Steps to Writing a Grant Proposal

Topics: Proposal, Proposals, Request for proposal Pages: 5 (1257 words) Published: June 8, 2014
Steps to Writing a Grant Proposal

Section One: Grant Proposal Writing

For all organizations funding can be an issue. Depending if the organization is for profit, they depend on loans and revenue to support them, building inventory, and expanding. While non-profits depend on grants and donations to keep their organizations running. The most important with non-profits is writing grant proposals to keep the financial aspects of the organization intact. Human services need to take great care in who is responsible of writing grant proposals for their organization. The important steps that must be followed in writing the grant proposal after finding the appropriate request for proposal or application is to write an abstract for the proposal, which would include a summary of the proposal with the agency name, type, purpose and objectives, interventions, target population, location, and relevance of the proposed program to the funding intentions (Terao & Yuen, 2003). The next phase of the proposal would be the table of contents, which is a guide of the contents covered and their location within the proposal. Other important parts of the written proposal should be included within this proposal are the plans, background and significance, and needs and problem statement. Not only are these important they define the needs of the targeted population, demographics, the current state of affairs, and what will be needed to ease the problem. Discussing the barriers to service helps the funders decide if the goals meet their stated goals; these include accessibility, availability, awareness, appropriateness, and acculturation (Terao & Yuen, 2003). While it may seem that not all programs have all of these issues, most do in one way or another. Literature review helps to support the proposal request by identifying previous program results, data about the target population, and studies which are related to the issues. Stating who the target population is for a program is very important for consideration by donors; they need to know who will be served, why they are currently underserved, and why they need to be served. Age, race, at-risk status, economic status, gender status, or other urgent needs are all aspects of target populations which should be addressed; as well as others, as appropriate. The approaches and methods section of the proposal tells the donor how you intend to address the problem as identified in other sections. Showing what your plan is, how you intend to intervene in the existing problem or situation, and how your program is unique to the current solutions which others are using. In effect, it is a summary of how your plan will work to “fix” the problem which presents itself in the target population. The vision of a program is the ideal of what the situation will become if the mission, goals, and objectives come to be reality. Vision may seem to be a rosy view of what could be; mission, goals, and objectives lay out the plan that the organization will use to get as close to the vision as possible. The activities of intervention or service and the definition of the desired outcome help the reader to understand what your agency intends to do and how they plan on doing it. The next step is closely related to vision, mission, goals, and objectives; the evaluation plan shows the continuous ways that an organization can judge whether it is meeting the needs of the target population. The agency evaluation step is probably one of the most important aspects of a grant proposal; donors want to know how you will measure if your program is successful or failing in its mission. The agency capacity and project management section of the proposal show the previous record of an organization; how well it has measured up on past programs, how well it managed past grants, and recommendations from other donors or people who sit in the public eye. The project management aspects address staffing, their responsibilities, the organizational...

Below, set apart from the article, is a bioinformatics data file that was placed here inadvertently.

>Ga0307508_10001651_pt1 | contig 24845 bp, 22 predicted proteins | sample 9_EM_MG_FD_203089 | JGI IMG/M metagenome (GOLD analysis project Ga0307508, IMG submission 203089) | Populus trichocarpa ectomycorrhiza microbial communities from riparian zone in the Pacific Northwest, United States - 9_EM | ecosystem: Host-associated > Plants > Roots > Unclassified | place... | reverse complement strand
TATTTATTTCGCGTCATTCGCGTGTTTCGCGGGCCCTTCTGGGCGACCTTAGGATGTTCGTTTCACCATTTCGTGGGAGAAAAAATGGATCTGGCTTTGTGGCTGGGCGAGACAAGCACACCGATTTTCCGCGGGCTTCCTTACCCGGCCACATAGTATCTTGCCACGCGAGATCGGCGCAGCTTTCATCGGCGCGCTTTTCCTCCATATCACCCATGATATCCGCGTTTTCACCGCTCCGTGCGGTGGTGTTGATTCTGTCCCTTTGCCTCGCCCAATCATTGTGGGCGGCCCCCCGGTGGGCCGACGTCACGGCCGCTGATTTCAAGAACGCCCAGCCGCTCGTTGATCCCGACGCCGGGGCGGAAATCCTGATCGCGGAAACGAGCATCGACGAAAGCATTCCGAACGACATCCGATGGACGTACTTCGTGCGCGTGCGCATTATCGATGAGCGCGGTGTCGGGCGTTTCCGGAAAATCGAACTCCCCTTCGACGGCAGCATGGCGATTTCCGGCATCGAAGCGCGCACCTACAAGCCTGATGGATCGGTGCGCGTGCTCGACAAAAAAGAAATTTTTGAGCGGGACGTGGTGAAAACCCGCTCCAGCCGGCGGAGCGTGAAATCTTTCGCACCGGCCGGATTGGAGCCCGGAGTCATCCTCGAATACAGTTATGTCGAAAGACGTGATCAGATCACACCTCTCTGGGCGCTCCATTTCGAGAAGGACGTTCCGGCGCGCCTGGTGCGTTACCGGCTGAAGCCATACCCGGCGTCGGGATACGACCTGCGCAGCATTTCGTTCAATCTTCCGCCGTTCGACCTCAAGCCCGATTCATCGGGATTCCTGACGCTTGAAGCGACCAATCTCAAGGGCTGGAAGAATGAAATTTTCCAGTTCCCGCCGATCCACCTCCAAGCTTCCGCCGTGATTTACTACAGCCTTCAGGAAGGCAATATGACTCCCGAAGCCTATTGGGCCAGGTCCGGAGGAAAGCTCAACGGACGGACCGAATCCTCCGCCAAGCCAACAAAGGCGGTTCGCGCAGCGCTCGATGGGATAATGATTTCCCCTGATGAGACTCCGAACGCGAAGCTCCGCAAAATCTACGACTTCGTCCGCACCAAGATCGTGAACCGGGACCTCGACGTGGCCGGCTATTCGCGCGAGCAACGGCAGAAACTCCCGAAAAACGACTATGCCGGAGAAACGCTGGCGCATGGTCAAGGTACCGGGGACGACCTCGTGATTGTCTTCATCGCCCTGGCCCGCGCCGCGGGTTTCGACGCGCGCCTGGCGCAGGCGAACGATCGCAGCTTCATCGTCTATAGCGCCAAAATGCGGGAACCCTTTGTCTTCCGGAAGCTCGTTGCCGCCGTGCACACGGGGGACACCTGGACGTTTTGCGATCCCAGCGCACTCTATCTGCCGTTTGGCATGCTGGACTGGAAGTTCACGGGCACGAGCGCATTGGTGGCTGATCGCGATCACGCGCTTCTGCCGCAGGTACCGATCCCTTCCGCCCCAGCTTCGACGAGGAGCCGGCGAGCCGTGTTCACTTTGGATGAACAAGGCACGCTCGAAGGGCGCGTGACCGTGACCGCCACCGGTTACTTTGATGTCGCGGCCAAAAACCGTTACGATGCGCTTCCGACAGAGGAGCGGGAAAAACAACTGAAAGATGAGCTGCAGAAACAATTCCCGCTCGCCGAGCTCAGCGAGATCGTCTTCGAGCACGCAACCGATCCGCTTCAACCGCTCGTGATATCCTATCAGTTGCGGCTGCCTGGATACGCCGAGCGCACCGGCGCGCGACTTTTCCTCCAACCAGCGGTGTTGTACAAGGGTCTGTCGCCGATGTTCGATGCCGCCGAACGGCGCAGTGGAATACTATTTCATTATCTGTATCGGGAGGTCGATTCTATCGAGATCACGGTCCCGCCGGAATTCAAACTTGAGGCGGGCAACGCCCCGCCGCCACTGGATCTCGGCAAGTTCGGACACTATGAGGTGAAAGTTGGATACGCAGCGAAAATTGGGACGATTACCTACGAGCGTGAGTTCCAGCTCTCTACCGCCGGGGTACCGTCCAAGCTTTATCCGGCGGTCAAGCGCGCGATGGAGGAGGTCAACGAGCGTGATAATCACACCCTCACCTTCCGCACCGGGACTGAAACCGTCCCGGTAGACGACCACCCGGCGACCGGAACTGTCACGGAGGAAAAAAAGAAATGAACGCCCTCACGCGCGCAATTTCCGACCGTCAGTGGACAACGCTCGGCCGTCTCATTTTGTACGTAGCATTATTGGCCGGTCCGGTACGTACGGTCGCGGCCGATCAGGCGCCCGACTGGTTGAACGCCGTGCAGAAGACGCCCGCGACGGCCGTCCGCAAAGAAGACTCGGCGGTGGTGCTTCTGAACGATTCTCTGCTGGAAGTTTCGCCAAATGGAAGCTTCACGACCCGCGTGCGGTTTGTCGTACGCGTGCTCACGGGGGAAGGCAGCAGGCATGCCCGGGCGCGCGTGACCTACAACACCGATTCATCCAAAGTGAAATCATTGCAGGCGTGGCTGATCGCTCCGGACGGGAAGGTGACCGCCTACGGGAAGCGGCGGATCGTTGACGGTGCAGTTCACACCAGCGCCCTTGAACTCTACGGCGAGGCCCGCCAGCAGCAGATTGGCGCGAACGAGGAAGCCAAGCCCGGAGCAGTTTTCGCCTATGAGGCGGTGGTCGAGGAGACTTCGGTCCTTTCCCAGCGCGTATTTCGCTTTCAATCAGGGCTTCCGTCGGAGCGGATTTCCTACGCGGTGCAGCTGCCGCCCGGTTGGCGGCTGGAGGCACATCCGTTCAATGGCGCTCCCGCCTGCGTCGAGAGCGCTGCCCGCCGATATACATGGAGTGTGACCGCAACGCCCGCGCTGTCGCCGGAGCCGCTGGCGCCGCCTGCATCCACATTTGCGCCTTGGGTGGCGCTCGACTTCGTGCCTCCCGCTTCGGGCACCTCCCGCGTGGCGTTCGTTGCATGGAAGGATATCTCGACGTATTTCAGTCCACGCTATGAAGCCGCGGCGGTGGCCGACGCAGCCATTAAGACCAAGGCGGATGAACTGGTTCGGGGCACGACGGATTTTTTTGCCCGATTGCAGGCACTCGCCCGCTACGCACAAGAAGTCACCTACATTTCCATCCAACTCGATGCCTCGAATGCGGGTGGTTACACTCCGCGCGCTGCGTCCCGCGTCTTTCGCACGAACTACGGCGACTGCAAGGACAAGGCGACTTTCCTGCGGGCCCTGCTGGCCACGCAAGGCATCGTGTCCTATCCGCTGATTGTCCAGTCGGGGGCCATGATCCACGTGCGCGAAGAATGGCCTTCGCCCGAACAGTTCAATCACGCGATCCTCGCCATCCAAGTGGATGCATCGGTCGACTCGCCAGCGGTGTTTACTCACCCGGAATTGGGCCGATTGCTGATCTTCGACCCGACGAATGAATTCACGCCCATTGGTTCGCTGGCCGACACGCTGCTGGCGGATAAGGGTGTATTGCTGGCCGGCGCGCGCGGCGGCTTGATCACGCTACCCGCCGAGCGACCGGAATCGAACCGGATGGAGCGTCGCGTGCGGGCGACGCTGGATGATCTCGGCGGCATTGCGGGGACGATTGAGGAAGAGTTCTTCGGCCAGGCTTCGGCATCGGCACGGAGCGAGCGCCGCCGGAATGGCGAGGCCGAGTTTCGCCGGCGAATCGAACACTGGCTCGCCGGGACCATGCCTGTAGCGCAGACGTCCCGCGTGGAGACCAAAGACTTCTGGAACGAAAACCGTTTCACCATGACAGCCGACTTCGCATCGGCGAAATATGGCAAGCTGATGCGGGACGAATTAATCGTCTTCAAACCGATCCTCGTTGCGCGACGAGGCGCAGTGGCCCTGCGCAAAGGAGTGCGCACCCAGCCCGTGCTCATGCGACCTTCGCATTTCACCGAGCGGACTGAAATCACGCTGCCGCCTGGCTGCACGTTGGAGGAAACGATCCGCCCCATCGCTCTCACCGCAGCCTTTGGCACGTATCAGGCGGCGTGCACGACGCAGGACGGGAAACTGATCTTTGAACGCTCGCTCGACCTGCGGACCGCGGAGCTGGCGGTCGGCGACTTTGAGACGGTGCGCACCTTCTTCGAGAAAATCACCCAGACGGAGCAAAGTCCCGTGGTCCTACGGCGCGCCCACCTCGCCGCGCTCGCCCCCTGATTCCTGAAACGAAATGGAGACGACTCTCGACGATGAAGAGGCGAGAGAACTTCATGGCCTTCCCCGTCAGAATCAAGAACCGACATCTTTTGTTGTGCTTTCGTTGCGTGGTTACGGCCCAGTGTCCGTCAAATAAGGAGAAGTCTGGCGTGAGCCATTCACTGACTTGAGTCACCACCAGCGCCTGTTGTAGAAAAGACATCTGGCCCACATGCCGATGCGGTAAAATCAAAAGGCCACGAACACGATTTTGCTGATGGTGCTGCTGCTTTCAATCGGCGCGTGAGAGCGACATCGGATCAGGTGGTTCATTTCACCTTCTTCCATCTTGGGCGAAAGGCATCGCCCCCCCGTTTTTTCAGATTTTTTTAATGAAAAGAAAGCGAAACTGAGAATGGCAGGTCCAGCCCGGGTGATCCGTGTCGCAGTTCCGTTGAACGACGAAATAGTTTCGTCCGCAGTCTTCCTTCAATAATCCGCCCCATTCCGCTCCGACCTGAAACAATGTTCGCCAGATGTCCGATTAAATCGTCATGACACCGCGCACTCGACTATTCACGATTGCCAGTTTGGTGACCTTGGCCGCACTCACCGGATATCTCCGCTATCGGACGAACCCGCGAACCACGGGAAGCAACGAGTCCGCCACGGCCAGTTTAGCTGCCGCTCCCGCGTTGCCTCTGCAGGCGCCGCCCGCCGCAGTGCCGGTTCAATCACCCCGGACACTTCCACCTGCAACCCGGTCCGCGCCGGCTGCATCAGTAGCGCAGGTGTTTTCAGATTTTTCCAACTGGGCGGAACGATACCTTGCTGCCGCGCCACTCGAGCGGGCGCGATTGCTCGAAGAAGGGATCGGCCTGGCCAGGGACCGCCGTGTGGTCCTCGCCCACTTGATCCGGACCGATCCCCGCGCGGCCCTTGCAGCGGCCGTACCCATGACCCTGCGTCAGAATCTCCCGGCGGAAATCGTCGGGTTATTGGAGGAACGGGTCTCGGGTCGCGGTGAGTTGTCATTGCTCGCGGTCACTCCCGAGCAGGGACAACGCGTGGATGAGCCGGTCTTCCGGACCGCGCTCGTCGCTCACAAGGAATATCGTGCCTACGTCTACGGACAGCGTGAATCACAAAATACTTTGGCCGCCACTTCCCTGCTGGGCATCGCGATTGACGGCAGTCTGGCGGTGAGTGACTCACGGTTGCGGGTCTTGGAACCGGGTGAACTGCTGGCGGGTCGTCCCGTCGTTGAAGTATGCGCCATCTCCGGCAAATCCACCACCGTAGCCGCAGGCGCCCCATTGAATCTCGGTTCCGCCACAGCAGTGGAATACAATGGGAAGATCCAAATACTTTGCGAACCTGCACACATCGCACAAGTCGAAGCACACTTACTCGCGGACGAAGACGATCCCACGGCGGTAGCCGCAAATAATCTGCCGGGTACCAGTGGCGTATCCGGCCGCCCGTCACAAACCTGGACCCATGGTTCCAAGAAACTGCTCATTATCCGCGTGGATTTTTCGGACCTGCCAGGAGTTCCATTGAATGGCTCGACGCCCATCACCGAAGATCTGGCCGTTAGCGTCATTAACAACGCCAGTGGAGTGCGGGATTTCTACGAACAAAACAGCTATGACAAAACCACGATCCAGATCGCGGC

References: Terao, K., Terao, K.L. & Yuen (2003). Practical Grant Writing and Program Evaluation. Brooks and Cole/Cengage Learning, Florence, KY.
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